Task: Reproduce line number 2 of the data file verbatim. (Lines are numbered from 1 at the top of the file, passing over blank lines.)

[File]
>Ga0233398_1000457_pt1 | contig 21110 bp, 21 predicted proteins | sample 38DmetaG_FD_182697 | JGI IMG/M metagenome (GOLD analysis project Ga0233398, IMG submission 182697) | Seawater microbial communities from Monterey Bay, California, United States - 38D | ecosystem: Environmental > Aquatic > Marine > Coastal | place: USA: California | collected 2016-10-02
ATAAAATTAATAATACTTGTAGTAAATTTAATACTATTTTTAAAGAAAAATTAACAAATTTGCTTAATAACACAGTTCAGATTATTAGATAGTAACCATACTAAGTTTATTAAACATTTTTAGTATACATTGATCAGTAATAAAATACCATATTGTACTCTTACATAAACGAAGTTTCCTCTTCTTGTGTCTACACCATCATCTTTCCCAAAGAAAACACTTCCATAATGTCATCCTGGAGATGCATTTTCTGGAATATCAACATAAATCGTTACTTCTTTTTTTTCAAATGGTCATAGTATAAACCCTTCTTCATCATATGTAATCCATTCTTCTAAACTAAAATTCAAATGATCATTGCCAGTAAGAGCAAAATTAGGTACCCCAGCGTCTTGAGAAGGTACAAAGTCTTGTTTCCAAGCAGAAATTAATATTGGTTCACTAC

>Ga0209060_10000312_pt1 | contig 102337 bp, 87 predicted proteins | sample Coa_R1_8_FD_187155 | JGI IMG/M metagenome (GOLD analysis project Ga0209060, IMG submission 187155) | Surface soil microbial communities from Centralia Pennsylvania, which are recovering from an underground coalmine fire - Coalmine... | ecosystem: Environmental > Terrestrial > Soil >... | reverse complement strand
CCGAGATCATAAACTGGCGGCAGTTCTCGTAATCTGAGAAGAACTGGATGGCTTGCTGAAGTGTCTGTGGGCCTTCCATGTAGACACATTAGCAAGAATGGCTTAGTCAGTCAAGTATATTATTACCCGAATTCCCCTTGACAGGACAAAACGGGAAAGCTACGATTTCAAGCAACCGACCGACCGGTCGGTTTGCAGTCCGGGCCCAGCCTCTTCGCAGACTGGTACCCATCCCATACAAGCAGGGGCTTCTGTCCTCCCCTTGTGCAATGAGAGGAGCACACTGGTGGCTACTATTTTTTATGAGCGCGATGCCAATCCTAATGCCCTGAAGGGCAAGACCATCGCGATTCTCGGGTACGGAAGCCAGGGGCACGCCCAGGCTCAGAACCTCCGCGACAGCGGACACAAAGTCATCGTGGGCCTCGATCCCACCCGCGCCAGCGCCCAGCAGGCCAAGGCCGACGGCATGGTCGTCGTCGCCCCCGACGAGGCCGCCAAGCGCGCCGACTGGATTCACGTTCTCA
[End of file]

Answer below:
ATAAAATTAATAATACTTGTAGTAAATTTAATACTATTTTTAAAGAAAAATTAACAAATTTGCTTAATAACACAGTTCAGATTATTAGATAGTAACCATACTAAGTTTATTAAACATTTTTAGTATACATTGATCAGTAATAAAATACCATATTGTACTCTTACATAAACGAAGTTTCCTCTTCTTGTGTCTACACCATCATCTTTCCCAAAGAAAACACTTCCATAATGTCATCCTGGAGATGCATTTTCTGGAATATCAACATAAATCGTTACTTCTTTTTTTTCAAATGGTCATAGTATAAACCCTTCTTCATCATATGTAATCCATTCTTCTAAACTAAAATTCAAATGATCATTGCCAGTAAGAGCAAAATTAGGTACCCCAGCGTCTTGAGAAGGTACAAAGTCTTGTTTCCAAGCAGAAATTAATATTGGTTCACTAC